By Gretchen Dykstra
The heart of Manhattan was reborn when the Times Square Business Improvement District (BID) was established in 1992, led by Gretchen Dykstra. Dykstra went on to serve as Commissioner of Consumer Affairs under Mayor Bloomberg, and was the Founding President of the National 9/11 Memorial Foundation. Today, she lives in the Hudson Valley where she is working on her third book and tutors inmates at the Fishkill Correctional Facility through the Bard Prison Initiative. Here, Dykstra recalls the Times Square BID’s innovations, and pays homage to the sanitation workers who were the cornerstone of the area’s renaissance.
The Times Square BID began operations in January 1992 when I rode into Times Square with a sanitation supervisor just after midnight. Times Square was raunchy, gritty, and unnerving. Hotel rooms, theater tickets, and restaurant tables went begging. Office buildings stood bankrupt; even One Times Square, the iconic building that owns “the ball” was in receivership. Forty-two porn shops set the tone, and the sidewalks were repulsive.
Led by the future publisher of the New York Times, the organizing committee of the Times Square BID identified the needs, the boundaries, and the future assessment formula. We had a two-pronged mission: Make Times Square clean, safe and friendly—and then tell the world that Times Square was back. While many mothers gave birth to the new Times Square, the BID’s sanitation workers were key to the achievement of the BID’s two-pronged mission.
They were the stars of our show. Working in two shifts from 5 a.m. to 9 p.m., they were the faces of the BID, always dressed neatly in their bright red uniforms, designed by a famous Broadway costume designer and featured in a New Yorker column. Their work was endless, our promotion of them relentless.
We had twenty-five full-time sanitation workers, starting at $9 an hour with family medical benefits, a 401(K) match up to 3.5 percent of their earnings, and two-weeks vacation—the exact same benefits as senior staff. But the BID boundaries were the busiest 50-square blocks in the entire City, and we needed more workers.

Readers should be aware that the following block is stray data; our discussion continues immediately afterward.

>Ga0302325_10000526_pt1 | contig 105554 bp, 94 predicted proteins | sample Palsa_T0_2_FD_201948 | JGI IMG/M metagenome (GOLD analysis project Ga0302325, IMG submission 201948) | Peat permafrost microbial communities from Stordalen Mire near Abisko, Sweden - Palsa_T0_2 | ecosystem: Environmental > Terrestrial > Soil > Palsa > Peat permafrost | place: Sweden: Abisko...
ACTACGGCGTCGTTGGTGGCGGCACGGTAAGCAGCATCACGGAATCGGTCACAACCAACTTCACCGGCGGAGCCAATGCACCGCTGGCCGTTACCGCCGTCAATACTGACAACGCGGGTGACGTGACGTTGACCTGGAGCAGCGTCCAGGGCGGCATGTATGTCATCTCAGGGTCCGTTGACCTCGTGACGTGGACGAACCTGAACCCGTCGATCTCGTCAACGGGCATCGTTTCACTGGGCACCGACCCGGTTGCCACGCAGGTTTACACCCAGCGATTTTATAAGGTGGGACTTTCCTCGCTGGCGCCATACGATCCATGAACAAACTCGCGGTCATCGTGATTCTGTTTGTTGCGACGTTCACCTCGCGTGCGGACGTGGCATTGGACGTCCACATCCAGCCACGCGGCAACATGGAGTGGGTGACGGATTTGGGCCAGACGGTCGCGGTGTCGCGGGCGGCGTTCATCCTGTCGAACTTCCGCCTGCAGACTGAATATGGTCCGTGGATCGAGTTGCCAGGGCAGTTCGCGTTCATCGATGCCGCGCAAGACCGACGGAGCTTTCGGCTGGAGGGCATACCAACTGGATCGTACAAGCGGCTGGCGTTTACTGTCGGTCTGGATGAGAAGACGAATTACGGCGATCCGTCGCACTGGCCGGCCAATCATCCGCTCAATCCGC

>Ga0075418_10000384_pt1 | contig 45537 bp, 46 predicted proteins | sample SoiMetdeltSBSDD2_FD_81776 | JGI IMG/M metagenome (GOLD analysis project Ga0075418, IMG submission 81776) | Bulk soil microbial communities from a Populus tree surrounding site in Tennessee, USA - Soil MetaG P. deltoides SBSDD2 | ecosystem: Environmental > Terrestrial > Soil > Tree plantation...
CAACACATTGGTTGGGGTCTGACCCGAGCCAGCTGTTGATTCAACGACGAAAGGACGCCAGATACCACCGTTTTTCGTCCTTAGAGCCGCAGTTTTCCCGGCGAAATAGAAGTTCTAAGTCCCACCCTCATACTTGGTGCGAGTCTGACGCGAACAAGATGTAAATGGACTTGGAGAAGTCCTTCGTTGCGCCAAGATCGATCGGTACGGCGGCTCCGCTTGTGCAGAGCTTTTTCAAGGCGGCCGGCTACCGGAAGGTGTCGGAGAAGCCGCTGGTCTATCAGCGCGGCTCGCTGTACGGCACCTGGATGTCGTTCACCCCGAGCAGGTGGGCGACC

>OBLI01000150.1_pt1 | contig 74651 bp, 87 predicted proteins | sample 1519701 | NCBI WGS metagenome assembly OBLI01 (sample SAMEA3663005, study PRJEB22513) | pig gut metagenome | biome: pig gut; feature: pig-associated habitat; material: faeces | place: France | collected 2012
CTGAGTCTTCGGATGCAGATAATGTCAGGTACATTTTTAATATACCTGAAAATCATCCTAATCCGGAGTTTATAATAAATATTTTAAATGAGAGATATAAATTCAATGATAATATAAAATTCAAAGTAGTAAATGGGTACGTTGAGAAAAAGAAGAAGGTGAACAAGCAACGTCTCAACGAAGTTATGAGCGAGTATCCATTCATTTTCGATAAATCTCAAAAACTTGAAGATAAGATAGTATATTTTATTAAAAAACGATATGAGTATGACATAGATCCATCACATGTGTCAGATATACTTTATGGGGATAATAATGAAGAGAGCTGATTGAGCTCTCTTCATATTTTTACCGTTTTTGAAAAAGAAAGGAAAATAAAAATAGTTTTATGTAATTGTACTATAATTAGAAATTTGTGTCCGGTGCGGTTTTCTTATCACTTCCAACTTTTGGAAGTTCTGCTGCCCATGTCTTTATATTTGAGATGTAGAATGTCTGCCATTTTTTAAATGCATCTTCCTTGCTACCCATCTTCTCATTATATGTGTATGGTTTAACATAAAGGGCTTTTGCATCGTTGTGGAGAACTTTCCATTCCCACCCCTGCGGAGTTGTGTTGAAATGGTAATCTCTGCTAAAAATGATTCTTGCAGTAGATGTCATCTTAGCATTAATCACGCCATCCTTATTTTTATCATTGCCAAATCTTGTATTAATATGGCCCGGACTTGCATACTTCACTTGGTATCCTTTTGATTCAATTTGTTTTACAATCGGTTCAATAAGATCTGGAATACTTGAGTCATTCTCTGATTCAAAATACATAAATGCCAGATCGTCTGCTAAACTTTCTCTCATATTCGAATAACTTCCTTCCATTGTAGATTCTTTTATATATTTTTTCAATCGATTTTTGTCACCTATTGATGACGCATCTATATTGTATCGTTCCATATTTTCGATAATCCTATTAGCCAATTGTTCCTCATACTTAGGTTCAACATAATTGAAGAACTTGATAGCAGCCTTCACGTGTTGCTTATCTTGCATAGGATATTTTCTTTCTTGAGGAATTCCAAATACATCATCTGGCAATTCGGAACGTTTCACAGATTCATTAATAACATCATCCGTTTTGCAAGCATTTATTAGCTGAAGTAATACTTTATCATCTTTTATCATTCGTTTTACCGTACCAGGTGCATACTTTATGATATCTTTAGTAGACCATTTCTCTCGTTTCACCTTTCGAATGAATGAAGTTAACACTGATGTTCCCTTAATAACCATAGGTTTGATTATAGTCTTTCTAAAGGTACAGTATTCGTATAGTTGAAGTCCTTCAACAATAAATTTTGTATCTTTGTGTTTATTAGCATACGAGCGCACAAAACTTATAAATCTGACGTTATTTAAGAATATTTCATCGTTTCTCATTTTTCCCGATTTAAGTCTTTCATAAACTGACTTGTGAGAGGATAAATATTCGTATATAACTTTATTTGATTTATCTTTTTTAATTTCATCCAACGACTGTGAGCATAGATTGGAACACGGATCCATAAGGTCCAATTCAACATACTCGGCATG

So we struck a deal with Project Renewal, a well-respected social service agency. The BID hired another twenty-five workers, all from Project Renewal’s residential treatment center in Fort Greene. Supported by Medicaid, the men lived together for 12 months, undergoing intensive individual and group therapy, assuming responsibility for all aspects of their daily lives, and preparing to return to work. Project Renewal sent us those men who were ready to work, and we paid them $7 an hour without benefits. We trained them, supervised them, and reserved the right to “fire” anyone who did not meet our standards. In return, whenever we had an opening for a “regular” sanitation worker, we only hired graduates from Renewal House. That gave us the opportunity to see how individuals performed and gave them a powerful incentive to succeed at their treatment.
Although no one grows up dreaming of being a street sweeper, our sanitation workers saw polishing sidewalks as a victory, a sign of achievement, not failure, and because of that they were superb employees.
And thanks to the creativity of our marketing and operations staff, they became our media stars. Remember: Tell the public things are getting better! We were unrelenting. Once we threw a picnic in the middle of Times Square—complete with red checkered table cloths—with our sanitation workers, Department of Sanitation brass, and television cameras to celebrate “streets so clean you can eat off them.”
On another occasion, we swept up cigarette butts and counted them one by one to convince property owners to place ashtrays outside their entrances. The television cameras loved that story—and we got the ashtrays.
We turned some of our sanitation workers into part-time photographers. Sometimes nighttime employees of restaurants or delis did not bag their garbage properly, leaving the sidewalks a mess for the morning crew. Hesitant to “report” a Times Square business to the Department of Sanitation inspectors, we trained a few sanitation workers to use 35mm cameras. They took photographs of the strewn garbage, and then, armed with the photographs, we visited the manager, sure she’d want to know, lest we report the recurring violation to City inspectors. It worked. And when a photograph of our photographers appeared in a local newspaper, which we sent to our property owners, all our businesses knew we were watching, and the public knew we cared.
We bought the first mechanical sidewalk sweeper, and asked Tony Randall, the original Felix Unger from The Odd Couple, to record a message on it. “Honk, honk, this is Tony Randall, move over and let me clean the sidewalks of Times Square.” That was a big hit on the evening news, and a source of constant amusement for Times Square visitors. And so on, and so on.
Maybe this sounds like social work, not public space management—but at our core we believed that neighborhoods that work together are neighborhoods that work, and to make Times Square clean, safe and friendly meant starting internally and working outwards. Our sanitation crew—some of whom are still there today—put their lives back together and together we put back Times Square. Plus we had lots of fun together–not an insignificant consideration!